Västra Trädgårdsgatan 9
Tue–Fri 12–5 pm Sat 12–4 pm Sunday Closed
CFHILL Passagen
Mon–Fri 11.30–6 pm Sat 12–4 pm Sunday Closed

Maria Bang Espersen

CFHILL

How did you start with glassblowing and art glass?

— I never set out to be an artist. My entrance to it was that I started studying art history, but I couldn’t just sit and read all day long. I felt that I needed to do something with my hands and the only thing I could think about was that I should try out glass blowing. I went to Kosta, back in the days when there was a school there, and I thought I was just going to become a glassblower who did functional ware, go back to Denmark and start my own hot shop. But from there it just took off and I was curious to learn about the glass material itself rather than following the technical path. Many glassblowers want to master the material, but for me it just completely flipped and became all about engaging in a dialogue with the glass, figuring out what the glass had that was secretive
that we didn’t know about. It was a lot more investigative.

What’s so special about glass?

— The thing that I love about glass is its softness. It’s like I want to drag the softness out of it. That’s what’s so fun about working with glass, it’s so uncontrollable, especially if you allow it to be so. You really have to be ready to change in a second if it’s behaving slightly differently. Being so present in the moment when you’re making something is really special to me, it’s a space where it’s just me and the glass in this super intense moment. 

What happens if it doesn’t go according to plan?

— The worst-case scenario for me is that it drops to the ground, and then there’s nothing I can do about it. All the other times when something does not go according to plan, in that last minute, I have to make a decision and I’ll often start crumbling it up so it creates its own shape. I allow for those mistakes to be part of my process. Very often I have an idea for a piece and then when I make it and do exactly what I intended to, it might not look like it. I embrace those surprises and let the sculptures be what they are. With the pieces at CFHILL, I have actually taken some that I made years ago but put aside because they had a huge crack. Then I’ve taken a hammer and chisel and started breaking them apart. I put those pieces into the oven and then reheat them slowly, because if you go up too fast the glass will completely crack. I start making these little pieces that I throw onto the pieces that I made all these years ago. It’s a way of reusing the mistakes from my own past, but in a way where they can do something that I wouldn’t be able to do if I restricted myself to only work with what I was doing that day. By having premade pieces, I can work with these cut-offs that you see in some of the pieces and let them be a bit rawer. Thereby you can see both the way that the glass can appear super soft but also how it really isn’t. A lot of people that see my works don’t realise that they’re glass unless they’re told it is.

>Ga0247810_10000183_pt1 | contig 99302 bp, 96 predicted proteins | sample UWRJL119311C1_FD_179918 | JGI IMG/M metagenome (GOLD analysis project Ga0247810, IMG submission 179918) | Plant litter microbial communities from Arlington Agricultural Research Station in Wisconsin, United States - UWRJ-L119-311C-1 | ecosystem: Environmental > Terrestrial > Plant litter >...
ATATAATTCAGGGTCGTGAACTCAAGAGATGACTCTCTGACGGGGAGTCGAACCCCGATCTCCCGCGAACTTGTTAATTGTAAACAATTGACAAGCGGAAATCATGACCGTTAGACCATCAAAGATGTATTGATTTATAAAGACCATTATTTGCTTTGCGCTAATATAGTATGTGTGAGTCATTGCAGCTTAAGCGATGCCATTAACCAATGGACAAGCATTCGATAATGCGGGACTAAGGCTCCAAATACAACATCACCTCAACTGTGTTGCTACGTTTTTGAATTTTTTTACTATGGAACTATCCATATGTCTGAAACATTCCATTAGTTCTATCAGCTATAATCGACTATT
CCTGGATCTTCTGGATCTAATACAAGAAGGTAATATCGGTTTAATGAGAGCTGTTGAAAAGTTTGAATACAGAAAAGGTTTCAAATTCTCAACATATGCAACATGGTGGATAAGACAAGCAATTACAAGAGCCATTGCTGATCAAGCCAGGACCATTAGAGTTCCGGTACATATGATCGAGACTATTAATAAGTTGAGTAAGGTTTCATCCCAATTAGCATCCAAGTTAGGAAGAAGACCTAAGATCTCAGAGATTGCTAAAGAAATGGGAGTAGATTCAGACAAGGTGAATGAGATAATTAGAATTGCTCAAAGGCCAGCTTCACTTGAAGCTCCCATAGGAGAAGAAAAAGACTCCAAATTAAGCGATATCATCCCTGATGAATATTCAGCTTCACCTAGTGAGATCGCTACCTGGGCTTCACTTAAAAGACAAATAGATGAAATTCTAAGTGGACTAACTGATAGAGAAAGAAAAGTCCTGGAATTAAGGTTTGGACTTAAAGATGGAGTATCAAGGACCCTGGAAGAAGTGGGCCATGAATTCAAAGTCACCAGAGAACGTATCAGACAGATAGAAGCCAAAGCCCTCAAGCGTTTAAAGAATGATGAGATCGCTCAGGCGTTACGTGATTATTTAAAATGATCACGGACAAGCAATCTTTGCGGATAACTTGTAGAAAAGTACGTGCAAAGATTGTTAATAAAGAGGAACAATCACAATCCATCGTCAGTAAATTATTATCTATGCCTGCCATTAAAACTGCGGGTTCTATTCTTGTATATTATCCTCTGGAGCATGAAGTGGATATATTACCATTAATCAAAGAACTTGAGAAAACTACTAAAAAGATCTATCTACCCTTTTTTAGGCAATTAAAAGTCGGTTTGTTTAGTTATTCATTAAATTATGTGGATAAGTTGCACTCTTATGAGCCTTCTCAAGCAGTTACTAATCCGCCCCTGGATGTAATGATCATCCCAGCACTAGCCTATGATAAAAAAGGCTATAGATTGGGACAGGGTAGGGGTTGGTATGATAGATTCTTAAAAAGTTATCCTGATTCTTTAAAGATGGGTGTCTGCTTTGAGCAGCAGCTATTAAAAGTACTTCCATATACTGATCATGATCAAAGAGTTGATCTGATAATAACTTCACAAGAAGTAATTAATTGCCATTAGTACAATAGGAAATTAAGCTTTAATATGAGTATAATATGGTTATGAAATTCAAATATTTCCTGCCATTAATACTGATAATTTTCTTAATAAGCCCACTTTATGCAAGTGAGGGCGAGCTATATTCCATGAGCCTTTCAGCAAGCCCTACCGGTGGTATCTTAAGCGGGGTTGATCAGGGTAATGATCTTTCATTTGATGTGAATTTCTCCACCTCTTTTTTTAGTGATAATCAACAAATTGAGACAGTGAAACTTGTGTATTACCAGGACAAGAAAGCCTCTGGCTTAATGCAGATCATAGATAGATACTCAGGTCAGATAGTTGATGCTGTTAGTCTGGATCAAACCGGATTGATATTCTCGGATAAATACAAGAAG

CFHILL

Your sculptures seem very sharp, I’ve seen you sanding the edges of them?

— They’re super sharp depending on the cut. If you have a long piece that is cut directly in the middle, then it’s not so sharp, but if it’s cut on an angle then we start getting close to the sharpness of a knife. Then I just go in with a diamond pad to take out the rough parts. I can lift my own pieces without wearing gloves because I know how to touch and not let them slide, but they’re slippery because they’re strings. Even the ones that don’t look like they would be sharp can be so and that’s just because of the way that they are pulled. Sometimes they stick together and when you pull it that creates almost like a tiny knife’s edge. 

How do you work with titles?

— I have named two of the pieces Soft Connections, one is Love and Champagne and the other is Tough Love. They are really about the fact that the pieces that I have thrown on top of each other – the parts that look soft – are what connect the whole piece. Everything was loose until the fact that these pieces were put on top of each other, and they were so soft when they went in that they just slumped down around the original pieces and then sort of had this grip on them. The pieces are partly made out of upcycled glass, so it’s about the connections of life in a way, and how important it is that we stay connected. It can be a metaphor about how we treat our surroundings, how nature and the environment are currently falling apart but we’re trying to hold onto them. Or you can view the titles simply as love stories, it doesn’t have to be about the fact that these are partly upcycled. 

Maria Bang Espersen

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 Interview. June 8, 2023.

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